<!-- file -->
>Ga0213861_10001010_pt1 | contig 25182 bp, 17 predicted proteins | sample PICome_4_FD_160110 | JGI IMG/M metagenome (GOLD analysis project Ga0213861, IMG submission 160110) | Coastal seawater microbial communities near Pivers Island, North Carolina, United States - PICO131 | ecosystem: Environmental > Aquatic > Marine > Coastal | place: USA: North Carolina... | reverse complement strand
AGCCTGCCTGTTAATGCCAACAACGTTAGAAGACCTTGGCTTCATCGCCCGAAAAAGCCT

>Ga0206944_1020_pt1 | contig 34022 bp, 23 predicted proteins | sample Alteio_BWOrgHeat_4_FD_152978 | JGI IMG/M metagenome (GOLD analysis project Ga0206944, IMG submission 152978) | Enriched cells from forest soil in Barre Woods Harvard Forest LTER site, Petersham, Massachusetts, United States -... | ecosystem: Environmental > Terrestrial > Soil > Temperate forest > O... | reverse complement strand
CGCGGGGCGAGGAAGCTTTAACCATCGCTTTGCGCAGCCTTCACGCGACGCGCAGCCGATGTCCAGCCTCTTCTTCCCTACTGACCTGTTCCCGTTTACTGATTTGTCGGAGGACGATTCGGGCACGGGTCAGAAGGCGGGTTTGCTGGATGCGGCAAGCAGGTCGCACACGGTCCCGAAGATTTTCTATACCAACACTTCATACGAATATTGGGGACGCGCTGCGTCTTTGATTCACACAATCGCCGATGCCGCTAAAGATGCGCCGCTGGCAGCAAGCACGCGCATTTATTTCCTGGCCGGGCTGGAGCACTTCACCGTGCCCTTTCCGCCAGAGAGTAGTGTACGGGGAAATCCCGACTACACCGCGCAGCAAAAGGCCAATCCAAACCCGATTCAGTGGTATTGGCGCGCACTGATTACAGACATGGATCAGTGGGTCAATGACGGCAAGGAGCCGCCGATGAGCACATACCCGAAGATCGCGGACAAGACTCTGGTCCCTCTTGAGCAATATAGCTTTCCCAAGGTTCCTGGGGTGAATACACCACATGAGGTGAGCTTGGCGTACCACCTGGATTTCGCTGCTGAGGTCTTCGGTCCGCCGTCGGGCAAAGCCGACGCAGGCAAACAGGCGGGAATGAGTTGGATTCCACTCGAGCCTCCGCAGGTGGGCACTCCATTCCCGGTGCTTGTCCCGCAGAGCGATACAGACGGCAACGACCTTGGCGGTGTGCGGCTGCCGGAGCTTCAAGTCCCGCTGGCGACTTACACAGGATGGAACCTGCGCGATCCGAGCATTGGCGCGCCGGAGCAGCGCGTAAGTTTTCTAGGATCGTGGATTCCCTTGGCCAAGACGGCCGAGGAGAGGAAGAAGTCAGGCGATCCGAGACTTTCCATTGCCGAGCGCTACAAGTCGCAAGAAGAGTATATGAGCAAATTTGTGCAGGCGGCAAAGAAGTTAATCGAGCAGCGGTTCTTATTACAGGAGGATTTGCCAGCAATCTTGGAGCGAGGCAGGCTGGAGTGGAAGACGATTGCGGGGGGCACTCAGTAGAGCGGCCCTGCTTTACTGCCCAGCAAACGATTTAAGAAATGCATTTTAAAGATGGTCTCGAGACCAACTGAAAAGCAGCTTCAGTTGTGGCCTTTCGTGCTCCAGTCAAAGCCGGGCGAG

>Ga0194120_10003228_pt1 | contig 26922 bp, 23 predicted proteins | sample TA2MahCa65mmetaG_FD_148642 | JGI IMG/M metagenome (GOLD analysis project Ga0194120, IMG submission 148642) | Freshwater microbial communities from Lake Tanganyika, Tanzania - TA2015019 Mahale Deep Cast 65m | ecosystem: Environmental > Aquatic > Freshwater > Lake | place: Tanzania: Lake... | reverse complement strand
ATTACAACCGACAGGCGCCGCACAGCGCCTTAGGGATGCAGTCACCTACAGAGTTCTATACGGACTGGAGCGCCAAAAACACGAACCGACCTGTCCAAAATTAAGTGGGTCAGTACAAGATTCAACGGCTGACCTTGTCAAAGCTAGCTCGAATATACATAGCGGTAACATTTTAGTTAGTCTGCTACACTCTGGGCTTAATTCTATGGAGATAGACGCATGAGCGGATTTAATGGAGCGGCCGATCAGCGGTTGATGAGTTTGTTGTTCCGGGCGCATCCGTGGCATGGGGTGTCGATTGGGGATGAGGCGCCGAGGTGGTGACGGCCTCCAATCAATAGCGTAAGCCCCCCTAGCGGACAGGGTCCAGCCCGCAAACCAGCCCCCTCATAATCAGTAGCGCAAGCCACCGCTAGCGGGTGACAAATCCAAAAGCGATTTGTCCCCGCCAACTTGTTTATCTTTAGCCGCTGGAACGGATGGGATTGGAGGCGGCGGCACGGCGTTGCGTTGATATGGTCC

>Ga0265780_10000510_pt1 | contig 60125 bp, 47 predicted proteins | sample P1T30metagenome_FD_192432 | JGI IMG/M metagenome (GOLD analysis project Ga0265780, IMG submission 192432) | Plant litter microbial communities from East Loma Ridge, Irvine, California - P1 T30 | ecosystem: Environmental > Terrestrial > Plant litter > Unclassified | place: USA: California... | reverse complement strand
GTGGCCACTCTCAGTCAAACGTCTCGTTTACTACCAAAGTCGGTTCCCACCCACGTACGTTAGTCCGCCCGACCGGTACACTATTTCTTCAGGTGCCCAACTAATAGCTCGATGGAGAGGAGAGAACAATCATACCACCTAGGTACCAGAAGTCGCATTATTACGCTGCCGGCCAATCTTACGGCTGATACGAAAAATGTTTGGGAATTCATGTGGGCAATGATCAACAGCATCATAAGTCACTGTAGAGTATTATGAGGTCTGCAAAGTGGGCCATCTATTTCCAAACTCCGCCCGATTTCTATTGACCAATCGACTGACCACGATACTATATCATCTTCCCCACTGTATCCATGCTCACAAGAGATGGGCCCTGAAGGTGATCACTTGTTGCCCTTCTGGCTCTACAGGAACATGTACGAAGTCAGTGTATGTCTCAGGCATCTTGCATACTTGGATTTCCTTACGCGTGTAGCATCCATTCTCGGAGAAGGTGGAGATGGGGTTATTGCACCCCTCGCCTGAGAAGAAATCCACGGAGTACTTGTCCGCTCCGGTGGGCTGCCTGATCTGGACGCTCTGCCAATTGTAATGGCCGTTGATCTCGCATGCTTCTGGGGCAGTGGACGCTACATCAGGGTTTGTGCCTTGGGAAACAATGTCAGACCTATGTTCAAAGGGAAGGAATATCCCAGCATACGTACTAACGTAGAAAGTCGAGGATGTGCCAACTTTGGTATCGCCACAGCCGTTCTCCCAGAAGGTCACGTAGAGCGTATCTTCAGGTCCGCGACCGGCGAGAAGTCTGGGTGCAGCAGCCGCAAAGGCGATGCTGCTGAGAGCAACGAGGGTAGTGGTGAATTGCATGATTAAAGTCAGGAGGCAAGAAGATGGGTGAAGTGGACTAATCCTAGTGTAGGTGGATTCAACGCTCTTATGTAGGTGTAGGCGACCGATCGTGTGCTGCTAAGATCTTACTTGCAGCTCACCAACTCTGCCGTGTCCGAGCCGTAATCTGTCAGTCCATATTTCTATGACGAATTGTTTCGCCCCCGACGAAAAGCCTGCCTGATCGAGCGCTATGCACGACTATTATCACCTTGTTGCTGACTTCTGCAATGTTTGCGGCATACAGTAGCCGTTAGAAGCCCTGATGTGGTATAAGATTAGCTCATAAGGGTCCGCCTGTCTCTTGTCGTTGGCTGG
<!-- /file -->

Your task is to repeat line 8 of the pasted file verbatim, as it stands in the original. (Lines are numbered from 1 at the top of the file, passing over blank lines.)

GTGGCCACTCTCAGTCAAACGTCTCGTTTACTACCAAAGTCGGTTCCCACCCACGTACGTTAGTCCGCCCGACCGGTACACTATTTCTTCAGGTGCCCAACTAATAGCTCGATGGAGAGGAGAGAACAATCATACCACCTAGGTACCAGAAGTCGCATTATTACGCTGCCGGCCAATCTTACGGCTGATACGAAAAATGTTTGGGAATTCATGTGGGCAATGATCAACAGCATCATAAGTCACTGTAGAGTATTATGAGGTCTGCAAAGTGGGCCATCTATTTCCAAACTCCGCCCGATTTCTATTGACCAATCGACTGACCACGATACTATATCATCTTCCCCACTGTATCCATGCTCACAAGAGATGGGCCCTGAAGGTGATCACTTGTTGCCCTTCTGGCTCTACAGGAACATGTACGAAGTCAGTGTATGTCTCAGGCATCTTGCATACTTGGATTTCCTTACGCGTGTAGCATCCATTCTCGGAGAAGGTGGAGATGGGGTTATTGCACCCCTCGCCTGAGAAGAAATCCACGGAGTACTTGTCCGCTCCGGTGGGCTGCCTGATCTGGACGCTCTGCCAATTGTAATGGCCGTTGATCTCGCATGCTTCTGGGGCAGTGGACGCTACATCAGGGTTTGTGCCTTGGGAAACAATGTCAGACCTATGTTCAAAGGGAAGGAATATCCCAGCATACGTACTAACGTAGAAAGTCGAGGATGTGCCAACTTTGGTATCGCCACAGCCGTTCTCCCAGAAGGTCACGTAGAGCGTATCTTCAGGTCCGCGACCGGCGAGAAGTCTGGGTGCAGCAGCCGCAAAGGCGATGCTGCTGAGAGCAACGAGGGTAGTGGTGAATTGCATGATTAAAGTCAGGAGGCAAGAAGATGGGTGAAGTGGACTAATCCTAGTGTAGGTGGATTCAACGCTCTTATGTAGGTGTAGGCGACCGATCGTGTGCTGCTAAGATCTTACTTGCAGCTCACCAACTCTGCCGTGTCCGAGCCGTAATCTGTCAGTCCATATTTCTATGACGAATTGTTTCGCCCCCGACGAAAAGCCTGCCTGATCGAGCGCTATGCACGACTATTATCACCTTGTTGCTGACTTCTGCAATGTTTGCGGCATACAGTAGCCGTTAGAAGCCCTGATGTGGTATAAGATTAGCTCATAAGGGTCCGCCTGTCTCTTGTCGTTGGCTGG